20210426, 12:17  #1 
"Tucker Kao"
Jan 2020
Head Base M168202123
2·367 Posts 
What's the Name of This Calculation Method?
At first, I thought this was the Common Core Additions and Subtractions. I asked several neighbors and they said this was a totally different thing.
I'm wondering whether there's a given name for the specific calculation method showing on the screenshot below or is it my own way to count? 
20210426, 13:09  #2 
"Vincent"
Apr 2010
Over the rainbow
101100011011_{2} Posts 
decimal base, octal base and a dozenal base? i don't know.

20210426, 13:39  #3 
Feb 2017
Nowhere
5,791 Posts 
This is simply regrouping and reassociating. I admit I don't see much point in doing things this way. One could equally well say 6 + 7 + 5 = 6 + 2 + 5 + 5 = 8 + 10 rather than 6 + 4 + 3 + 5 = 10 + 8.
There are wellknown methods of doing the equivalent in addition and subtraction. With addition, it is called "carrying," and with subtraction, it is called "borrowing." EXERCISE: Let m and n be positive integers in base b (b > 1 integer). The sum of the baseb digits of m + n is equal to the sum of the baseb digits of m and the baseb digits of n, minus (b1) times the number of carries in the baseb addition of m + n. Last fiddled with by Dr Sardonicus on 20210426 at 13:39 
20210426, 14:01  #4 
"Tucker Kao"
Jan 2020
Head Base M168202123
1011011110_{2} Posts 
Common Core Math does try to get rid of the carrying and the borrowing, instead using the distance between the numbers to figure out the sum or the difference.
I admit the method is slower when calculating only in the decimal base, but when I calculate them in other bases with the larger numbers like the screenshot showing below, I no longer need the base conversion calculators, also no hard additions or subtractions from the alternative bases. When applying the carrying and the borrowing in other bases, it requires the person to memorize the entire addition, subtraction, maybe multiplication tables of other bases to avoid making frequent mistakes on the larger numbers. With the method I use, a person only needs to memorize: [Octal] 1 + 7 = 10 2 + 6 = 10 3 + 5 = 10 4 + 4 = 10 10  1 = 7 10  2 = 6 10  3 = 5 10  4 = 4 [/Octal] [Dozenal] 1 + Ɛ = 10 2 + Ӿ = 10 3 + 9 = 10 4 + 8 = 10 5 + 7 = 10 6 + 6 = 10 10  1 = Ɛ 10  2 = Ӿ 10  3 = 9 10  4 = 8 10  5 = 7 10  6 = 6 [/Dozenal] The total amount of the unique formula needs to be memorized equals to the base itself, so pretty much only involves those formula of the 10 of the given base or with the sum under its 10 of that base. Last fiddled with by tuckerkao on 20210426 at 14:41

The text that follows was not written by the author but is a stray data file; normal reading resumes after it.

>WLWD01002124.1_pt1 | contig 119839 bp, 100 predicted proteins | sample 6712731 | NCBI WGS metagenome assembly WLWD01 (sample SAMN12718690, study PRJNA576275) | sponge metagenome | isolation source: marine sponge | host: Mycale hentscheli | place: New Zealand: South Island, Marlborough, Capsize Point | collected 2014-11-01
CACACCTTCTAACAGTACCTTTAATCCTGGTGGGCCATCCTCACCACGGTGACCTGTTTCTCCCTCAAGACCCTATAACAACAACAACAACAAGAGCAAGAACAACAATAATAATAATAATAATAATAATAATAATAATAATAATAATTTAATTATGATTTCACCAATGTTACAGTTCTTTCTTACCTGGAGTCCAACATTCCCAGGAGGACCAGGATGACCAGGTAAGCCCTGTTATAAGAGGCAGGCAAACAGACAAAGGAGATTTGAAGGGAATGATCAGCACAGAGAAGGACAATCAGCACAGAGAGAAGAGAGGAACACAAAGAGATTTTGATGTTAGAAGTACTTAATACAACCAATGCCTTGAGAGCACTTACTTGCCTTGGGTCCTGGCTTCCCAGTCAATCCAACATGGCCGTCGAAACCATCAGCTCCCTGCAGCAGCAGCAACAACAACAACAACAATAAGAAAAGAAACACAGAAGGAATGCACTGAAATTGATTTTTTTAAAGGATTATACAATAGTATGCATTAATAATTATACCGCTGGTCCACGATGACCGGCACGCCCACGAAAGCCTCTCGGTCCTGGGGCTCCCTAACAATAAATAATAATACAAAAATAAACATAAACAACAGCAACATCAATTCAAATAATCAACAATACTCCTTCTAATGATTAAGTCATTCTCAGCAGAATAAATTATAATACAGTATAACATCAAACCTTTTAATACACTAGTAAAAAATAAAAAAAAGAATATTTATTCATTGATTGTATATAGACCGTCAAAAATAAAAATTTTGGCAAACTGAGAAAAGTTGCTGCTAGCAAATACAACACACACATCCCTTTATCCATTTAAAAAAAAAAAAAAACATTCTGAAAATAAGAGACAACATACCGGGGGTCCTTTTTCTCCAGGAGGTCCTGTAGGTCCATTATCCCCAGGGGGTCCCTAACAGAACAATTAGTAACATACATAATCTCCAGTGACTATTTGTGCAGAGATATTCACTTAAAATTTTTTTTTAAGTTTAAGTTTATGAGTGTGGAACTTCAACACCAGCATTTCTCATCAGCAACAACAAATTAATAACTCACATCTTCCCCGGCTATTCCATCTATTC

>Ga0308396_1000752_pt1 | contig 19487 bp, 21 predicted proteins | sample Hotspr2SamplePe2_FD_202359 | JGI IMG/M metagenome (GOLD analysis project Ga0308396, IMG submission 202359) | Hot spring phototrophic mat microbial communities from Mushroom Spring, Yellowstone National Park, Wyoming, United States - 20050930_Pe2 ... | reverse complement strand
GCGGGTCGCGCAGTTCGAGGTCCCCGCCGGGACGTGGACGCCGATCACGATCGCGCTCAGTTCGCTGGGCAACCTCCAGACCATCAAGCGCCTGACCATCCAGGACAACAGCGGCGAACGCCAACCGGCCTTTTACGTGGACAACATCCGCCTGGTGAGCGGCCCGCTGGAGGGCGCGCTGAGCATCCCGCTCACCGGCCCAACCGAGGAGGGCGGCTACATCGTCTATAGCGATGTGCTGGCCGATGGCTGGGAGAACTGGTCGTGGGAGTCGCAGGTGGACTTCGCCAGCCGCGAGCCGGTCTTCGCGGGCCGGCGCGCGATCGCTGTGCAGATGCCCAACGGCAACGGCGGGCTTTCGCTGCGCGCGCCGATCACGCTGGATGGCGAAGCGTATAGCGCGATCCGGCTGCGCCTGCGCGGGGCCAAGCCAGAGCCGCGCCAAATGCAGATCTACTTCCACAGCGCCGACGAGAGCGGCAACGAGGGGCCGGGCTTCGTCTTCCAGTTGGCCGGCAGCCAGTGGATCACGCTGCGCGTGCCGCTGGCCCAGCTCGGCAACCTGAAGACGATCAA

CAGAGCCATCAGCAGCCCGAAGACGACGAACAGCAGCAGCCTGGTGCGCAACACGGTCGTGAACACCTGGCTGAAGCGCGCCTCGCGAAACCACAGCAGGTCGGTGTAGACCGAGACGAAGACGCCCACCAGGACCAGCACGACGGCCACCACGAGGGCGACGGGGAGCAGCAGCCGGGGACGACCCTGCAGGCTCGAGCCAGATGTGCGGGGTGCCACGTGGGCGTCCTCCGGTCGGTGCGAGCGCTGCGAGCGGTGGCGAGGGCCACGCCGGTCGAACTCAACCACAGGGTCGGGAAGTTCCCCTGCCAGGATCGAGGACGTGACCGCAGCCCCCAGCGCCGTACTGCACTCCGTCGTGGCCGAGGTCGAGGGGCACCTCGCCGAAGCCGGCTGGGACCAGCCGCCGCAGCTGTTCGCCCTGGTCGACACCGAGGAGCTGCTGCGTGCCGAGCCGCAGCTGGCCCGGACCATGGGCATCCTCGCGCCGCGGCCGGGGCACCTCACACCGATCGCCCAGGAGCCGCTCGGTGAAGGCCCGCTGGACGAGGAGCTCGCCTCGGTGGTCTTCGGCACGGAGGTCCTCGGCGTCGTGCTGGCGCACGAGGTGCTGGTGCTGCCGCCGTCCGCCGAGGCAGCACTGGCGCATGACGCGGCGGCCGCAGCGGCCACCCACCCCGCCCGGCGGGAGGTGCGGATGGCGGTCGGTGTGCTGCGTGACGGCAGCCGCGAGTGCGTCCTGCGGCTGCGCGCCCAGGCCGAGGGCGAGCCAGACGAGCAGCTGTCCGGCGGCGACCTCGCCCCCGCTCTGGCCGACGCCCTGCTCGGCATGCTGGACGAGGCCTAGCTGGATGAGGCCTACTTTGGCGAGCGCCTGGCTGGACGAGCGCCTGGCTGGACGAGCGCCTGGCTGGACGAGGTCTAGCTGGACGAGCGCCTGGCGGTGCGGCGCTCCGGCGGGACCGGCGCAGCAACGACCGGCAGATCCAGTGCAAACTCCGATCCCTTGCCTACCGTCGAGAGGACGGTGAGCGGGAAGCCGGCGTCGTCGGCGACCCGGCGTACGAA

20210426, 15:44  #5  
Feb 2017
Nowhere
5,791 Posts 
Quote:
Coupled with the alleged difficulty of memorizing arithmetic tables for the digits of other bases (which IMO you pretty much have to do anyway to use the regrouping and reassociating you describe), this makes an excellent argument for avoiding more than a cursory introduction to actually doing arithmetic by hand in bases other than decimal. Better to get a decent command of doing decimal arithmetic, and then realize that the same basic principles and methods apply to any base. You might enjoy this Tom Lehrer song about the "New Math" 

20210426, 15:50  #6 
Jan 2021
California
2·197 Posts 
Well, if the US had ever gone metric...

20210426, 16:10  #7 
Undefined
"The unspeakable one"
Jun 2006
My evil lair
2^{2}·5·17·19 Posts 
... anything.
Addition and subtraction aren't hard. They aren't difficult. They aren't actually a problem at all. They are easy. The problem seems to be the perception a lot of people have. "Eww, adding? That's maths, and therefore it's too hard. What's the latest nonsense on Facebook that I can get angry about?" 
20210426, 16:13  #8 
Feb 2017
Nowhere
5,791 Posts 
Even though I grew up with teaspoons, tablespoons, ounces, cups, pints, gallons, inches, feet, yards, and miles, I did all the arithmetic in decimal.
When introduced to metric units, I was immediately impressed by the fact that a cc of water was very nearly a gram, and a liter was 1000 cc's. I liked to ask, "Quick  how many cubic inches in a pint?" I later learned that the US standard for liquid measure was the US gallon, which by definition is 231 cubic inches. So, a pint is 28 and 7/8 cubic inches. I am duly grateful that the good ol' USA had a decimal money system long before the UK 
20210426, 16:38  #9 
"Vincent"
Apr 2010
Over the rainbow
2,843 Posts 
Multiplication and division , in other base than 10 isn't very intuitive
Last fiddled with by firejuggler on 20210426 at 16:57 
20210426, 17:40  #10 
Jan 2021
California
2·197 Posts 

20210426, 23:36  #11  
"Tucker Kao"
Jan 2020
Head Base M168202123
2·367 Posts 
Quote:
9 + ? = 10 [Dozenal]9 + 3 = 10 [Hex]9 + 7 = 10 For Bases smaller than Decimal  10  1 = ? [Octal]10  1 = 7 [Senary]10  1 = 5 [Binary]10  1 = 1 Using the alternative methods have the strength to avoid the instant to operate decimal base when calculating in other bases, thus people will try to figure out the distance between each number first. Like Feb 29 in the leap year, the additional numerical become the leap numbers, so 02/28/1996 + 2 days = 03/01/1996 Quote:
[Dozenal] ӾƐ + 7Ӿ = ӾƐ + 11 + 69 = 100 + 69 = 169 [Dozenal] Ӿ7 + ƐӾ = Ӿ7 + 15 + Ӿ5 = 100 + Ӿ5 = 1Ӿ5 or [Dozenal] Ӿ7 + ƐӾ = Ӿ7 + 100  2 = 1Ӿ7  2 = 1Ӿ5 [Hex] 8 + 9 = 9 + 8 = 9 + 7 + 1 = 10 + 1 = 11, thus it has been calculated independently from the decimal base. [Hex] 11  8 = ? ...... 8 + 1 = 9; 9 + 7 = 10, 10 + 1 = 11 ...... 1 + 7 + 1 = 9 Last fiddled with by tuckerkao on 20210427 at 00:34 

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